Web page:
Haydn’s Mass

The aftereffects were creeping
yet definite—“Hopefully you’ll see me,”
their father had written, “on the other side
somehow…”—there were telltale signs
of intrusion for three generations or more
after—there was never peace; a sense
of fate, of constant escalation of
meaning into figurative and abstract
terms—all things were signs, and
all thoughts were intended, planned
and inseparable from an overarching,
mechanical whole the children referred
to as the numina—there was a constant sense
of being guided to certain conclusions,
to certain places at certain times, numbers
locked in place into the numina, feelings
and emotions and senses and intuitions
all had their interchanging roles, were informing
them and delivering them over, body and
soul, to the same mental project and
place, where the dead dwell, and where
symbols are made, and the future is seen.
Floorboards would creak under their father’s
heavy step, and the water in the shower would
suddenly come on, red hot, full bore, and
sometimes deep copper brown. Paintings
wept, too, and cereals would come from
their sealed packages, filled with
living weevils. The most unbearable aspect
of their haunting was the sound of singing
at night, when they tried to sleep—their father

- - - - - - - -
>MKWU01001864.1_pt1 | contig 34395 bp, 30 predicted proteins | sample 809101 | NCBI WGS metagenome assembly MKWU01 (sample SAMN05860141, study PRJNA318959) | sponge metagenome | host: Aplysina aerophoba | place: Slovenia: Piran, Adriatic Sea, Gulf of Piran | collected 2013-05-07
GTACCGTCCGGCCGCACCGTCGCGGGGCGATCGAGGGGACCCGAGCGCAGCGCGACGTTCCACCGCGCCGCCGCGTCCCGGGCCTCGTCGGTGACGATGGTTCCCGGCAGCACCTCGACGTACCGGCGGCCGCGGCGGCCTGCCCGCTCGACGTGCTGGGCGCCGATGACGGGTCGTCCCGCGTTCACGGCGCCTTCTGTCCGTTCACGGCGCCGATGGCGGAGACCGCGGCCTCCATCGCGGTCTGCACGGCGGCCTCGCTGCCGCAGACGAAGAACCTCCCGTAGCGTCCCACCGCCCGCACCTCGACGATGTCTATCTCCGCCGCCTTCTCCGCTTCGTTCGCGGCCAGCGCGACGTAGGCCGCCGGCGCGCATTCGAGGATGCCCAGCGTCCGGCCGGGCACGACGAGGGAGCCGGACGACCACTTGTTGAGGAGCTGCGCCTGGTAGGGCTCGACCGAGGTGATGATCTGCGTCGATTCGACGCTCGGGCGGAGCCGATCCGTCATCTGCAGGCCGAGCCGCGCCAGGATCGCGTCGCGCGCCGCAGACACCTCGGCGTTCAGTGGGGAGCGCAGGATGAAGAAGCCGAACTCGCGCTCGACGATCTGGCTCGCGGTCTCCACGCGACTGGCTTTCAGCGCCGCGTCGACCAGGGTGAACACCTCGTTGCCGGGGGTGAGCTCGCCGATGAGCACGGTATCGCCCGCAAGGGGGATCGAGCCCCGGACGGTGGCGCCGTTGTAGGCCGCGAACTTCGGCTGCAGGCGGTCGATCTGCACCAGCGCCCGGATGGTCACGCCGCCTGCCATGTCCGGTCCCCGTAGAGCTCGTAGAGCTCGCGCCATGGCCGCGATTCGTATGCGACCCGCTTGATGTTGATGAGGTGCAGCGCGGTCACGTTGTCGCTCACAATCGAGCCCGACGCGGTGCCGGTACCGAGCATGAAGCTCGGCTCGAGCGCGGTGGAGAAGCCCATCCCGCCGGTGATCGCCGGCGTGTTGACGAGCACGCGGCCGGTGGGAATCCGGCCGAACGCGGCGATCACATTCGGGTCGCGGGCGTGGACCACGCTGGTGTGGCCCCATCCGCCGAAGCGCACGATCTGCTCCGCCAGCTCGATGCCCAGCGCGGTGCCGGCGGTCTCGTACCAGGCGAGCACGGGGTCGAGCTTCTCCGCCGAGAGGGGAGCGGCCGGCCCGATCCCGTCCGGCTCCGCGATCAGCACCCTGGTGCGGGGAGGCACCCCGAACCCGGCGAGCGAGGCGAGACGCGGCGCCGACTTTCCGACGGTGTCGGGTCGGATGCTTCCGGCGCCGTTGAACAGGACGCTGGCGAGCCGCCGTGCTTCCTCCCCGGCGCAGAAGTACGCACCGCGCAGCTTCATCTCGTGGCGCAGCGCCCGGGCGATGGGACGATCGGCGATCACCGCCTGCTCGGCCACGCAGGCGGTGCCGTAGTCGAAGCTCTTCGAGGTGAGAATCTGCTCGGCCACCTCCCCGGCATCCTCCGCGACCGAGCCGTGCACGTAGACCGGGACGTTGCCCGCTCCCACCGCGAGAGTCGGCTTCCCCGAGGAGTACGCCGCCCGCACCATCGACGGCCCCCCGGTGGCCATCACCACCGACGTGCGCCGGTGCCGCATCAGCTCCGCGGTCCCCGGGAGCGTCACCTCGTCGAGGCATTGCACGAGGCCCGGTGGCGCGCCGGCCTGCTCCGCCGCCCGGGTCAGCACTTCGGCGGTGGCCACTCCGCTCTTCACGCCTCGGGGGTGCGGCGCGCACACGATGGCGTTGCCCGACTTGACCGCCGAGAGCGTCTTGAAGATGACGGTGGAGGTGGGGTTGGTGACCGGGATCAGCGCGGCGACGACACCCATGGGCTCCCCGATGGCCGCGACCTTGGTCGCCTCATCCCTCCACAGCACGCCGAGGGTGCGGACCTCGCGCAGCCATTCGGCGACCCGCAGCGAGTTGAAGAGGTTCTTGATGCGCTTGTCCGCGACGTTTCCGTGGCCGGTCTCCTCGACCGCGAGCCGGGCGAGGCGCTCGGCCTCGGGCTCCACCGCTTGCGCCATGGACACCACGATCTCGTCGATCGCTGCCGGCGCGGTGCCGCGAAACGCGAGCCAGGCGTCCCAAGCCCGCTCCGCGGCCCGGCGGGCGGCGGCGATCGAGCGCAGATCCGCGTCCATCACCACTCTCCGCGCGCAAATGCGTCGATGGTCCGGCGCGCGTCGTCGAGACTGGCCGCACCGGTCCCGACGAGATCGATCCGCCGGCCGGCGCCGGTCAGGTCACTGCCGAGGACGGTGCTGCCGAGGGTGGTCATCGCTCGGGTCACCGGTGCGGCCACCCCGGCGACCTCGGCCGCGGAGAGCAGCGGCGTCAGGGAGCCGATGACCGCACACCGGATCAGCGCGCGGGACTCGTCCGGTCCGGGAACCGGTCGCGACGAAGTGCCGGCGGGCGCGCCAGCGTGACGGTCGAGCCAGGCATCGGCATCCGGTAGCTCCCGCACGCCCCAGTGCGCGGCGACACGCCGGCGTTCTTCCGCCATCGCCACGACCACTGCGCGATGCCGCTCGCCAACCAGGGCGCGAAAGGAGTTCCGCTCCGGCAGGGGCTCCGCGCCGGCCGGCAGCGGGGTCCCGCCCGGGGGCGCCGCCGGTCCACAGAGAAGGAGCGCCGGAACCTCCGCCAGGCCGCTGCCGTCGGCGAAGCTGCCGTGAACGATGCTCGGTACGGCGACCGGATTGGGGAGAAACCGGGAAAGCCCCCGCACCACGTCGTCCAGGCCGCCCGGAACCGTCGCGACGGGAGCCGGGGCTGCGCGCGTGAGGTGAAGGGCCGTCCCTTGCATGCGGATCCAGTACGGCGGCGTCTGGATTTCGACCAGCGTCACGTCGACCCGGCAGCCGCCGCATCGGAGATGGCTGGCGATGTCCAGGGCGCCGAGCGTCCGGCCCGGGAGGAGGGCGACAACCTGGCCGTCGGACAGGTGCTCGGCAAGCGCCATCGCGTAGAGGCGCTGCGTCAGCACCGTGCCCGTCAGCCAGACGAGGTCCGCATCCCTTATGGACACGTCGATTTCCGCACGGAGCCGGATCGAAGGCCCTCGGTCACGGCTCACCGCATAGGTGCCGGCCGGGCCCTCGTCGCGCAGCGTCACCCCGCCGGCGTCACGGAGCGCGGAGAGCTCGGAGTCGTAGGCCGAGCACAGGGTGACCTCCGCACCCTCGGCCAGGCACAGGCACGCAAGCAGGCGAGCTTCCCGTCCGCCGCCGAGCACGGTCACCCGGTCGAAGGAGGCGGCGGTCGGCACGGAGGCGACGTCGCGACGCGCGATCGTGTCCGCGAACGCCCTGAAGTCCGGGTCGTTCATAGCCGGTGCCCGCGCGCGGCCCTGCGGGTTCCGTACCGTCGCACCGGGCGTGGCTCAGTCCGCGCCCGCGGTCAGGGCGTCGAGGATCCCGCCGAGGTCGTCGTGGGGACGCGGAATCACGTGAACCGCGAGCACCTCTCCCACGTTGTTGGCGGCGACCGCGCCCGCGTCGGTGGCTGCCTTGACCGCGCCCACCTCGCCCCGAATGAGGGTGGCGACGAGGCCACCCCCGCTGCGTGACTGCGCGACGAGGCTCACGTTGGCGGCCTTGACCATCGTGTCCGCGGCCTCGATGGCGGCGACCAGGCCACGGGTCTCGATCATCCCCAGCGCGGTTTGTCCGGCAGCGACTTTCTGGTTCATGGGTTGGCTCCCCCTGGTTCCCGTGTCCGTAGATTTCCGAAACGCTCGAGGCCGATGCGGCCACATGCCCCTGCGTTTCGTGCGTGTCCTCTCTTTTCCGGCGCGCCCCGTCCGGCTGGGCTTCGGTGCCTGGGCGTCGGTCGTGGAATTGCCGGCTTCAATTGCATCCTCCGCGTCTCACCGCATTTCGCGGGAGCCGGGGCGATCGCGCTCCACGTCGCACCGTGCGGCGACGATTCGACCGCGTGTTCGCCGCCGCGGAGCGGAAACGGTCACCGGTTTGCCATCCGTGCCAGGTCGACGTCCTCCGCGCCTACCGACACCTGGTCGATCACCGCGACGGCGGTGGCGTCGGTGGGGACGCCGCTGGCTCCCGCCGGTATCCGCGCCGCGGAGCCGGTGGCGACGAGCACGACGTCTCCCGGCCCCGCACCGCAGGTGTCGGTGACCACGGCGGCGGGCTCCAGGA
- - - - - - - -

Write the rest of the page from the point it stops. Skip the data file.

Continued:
was a fan of Jospeh Haydn, particularly his masses,
and so on cue each night, when a certain hopeful
calm had crept through the rooms, the halls, and
rafters, when the house ceased speaking, and
the children felt themselves crossing over into
sleep, the eerie singing of a choir would begin—
at first so quiet the ruffle of a pillow or a sigh
would make it mistakable as tinnitus, but then
more discernibly the singing would lift and
swell, like the neverending sense of their
presentiment—the mass would begin, and
their nightmares waltzed them through,
sad, despondent, confused, to another dawn.

Thanks for checking out my poem.

Did I tell you I wrote a novel? You can read it here for free, or get it for your e-reader on iBooks, Amazon or Kobo. Or you can just say you read the book, and donate five bucks down below. Go on.

Gabriel Muoio


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